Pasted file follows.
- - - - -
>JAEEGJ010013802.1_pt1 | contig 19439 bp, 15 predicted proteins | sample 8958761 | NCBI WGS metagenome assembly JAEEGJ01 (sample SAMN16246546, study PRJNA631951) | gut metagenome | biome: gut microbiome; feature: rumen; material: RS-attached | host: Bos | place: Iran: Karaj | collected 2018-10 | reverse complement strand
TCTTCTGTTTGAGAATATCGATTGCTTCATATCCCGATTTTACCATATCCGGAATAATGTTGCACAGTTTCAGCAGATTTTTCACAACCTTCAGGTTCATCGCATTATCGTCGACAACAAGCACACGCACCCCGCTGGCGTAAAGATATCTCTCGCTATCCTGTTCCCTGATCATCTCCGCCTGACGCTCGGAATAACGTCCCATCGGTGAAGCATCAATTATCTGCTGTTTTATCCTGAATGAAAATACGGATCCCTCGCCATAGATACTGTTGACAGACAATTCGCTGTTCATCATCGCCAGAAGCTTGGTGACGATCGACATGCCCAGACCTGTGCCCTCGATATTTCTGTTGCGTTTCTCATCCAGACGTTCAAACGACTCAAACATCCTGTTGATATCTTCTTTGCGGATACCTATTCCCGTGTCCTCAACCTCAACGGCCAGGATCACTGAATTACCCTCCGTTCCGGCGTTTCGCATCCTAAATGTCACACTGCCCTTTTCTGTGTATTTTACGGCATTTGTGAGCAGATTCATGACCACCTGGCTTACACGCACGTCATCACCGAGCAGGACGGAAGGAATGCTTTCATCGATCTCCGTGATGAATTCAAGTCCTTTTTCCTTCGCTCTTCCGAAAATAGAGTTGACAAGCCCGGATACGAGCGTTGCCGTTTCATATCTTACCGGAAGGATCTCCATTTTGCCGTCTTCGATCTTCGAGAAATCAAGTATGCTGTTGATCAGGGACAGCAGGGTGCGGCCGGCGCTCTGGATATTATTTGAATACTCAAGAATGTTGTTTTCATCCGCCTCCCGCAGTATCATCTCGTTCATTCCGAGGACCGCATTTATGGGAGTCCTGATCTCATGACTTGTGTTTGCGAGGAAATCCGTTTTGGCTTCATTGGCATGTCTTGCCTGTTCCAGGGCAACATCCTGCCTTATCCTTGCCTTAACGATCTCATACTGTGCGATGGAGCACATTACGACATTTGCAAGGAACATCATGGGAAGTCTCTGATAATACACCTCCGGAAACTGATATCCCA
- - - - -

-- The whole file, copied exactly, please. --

>JAEEGJ010013802.1_pt1 | contig 19439 bp, 15 predicted proteins | sample 8958761 | NCBI WGS metagenome assembly JAEEGJ01 (sample SAMN16246546, study PRJNA631951) | gut metagenome | biome: gut microbiome; feature: rumen; material: RS-attached | host: Bos | place: Iran: Karaj | collected 2018-10 | reverse complement strand
TCTTCTGTTTGAGAATATCGATTGCTTCATATCCCGATTTTACCATATCCGGAATAATGTTGCACAGTTTCAGCAGATTTTTCACAACCTTCAGGTTCATCGCATTATCGTCGACAACAAGCACACGCACCCCGCTGGCGTAAAGATATCTCTCGCTATCCTGTTCCCTGATCATCTCCGCCTGACGCTCGGAATAACGTCCCATCGGTGAAGCATCAATTATCTGCTGTTTTATCCTGAATGAAAATACGGATCCCTCGCCATAGATACTGTTGACAGACAATTCGCTGTTCATCATCGCCAGAAGCTTGGTGACGATCGACATGCCCAGACCTGTGCCCTCGATATTTCTGTTGCGTTTCTCATCCAGACGTTCAAACGACTCAAACATCCTGTTGATATCTTCTTTGCGGATACCTATTCCCGTGTCCTCAACCTCAACGGCCAGGATCACTGAATTACCCTCCGTTCCGGCGTTTCGCATCCTAAATGTCACACTGCCCTTTTCTGTGTATTTTACGGCATTTGTGAGCAGATTCATGACCACCTGGCTTACACGCACGTCATCACCGAGCAGGACGGAAGGAATGCTTTCATCGATCTCCGTGATGAATTCAAGTCCTTTTTCCTTCGCTCTTCCGAAAATAGAGTTGACAAGCCCGGATACGAGCGTTGCCGTTTCATATCTTACCGGAAGGATCTCCATTTTGCCGTCTTCGATCTTCGAGAAATCAAGTATGCTGTTGATCAGGGACAGCAGGGTGCGGCCGGCGCTCTGGATATTATTTGAATACTCAAGAATGTTGTTTTCATCCGCCTCCCGCAGTATCATCTCGTTCATTCCGAGGACCGCATTTATGGGAGTCCTGATCTCATGACTTGTGTTTGCGAGGAAATCCGTTTTGGCTTCATTGGCATGTCTTGCCTGTTCCAGGGCAACATCCTGCCTTATCCTTGCCTTAACGATCTCATACTGTGCGATGGAGCACATTACGACATTTGCAAGGAACATCATGGGAAGTCTCTGATAATACACCTCCGGAAACTGATATCCCA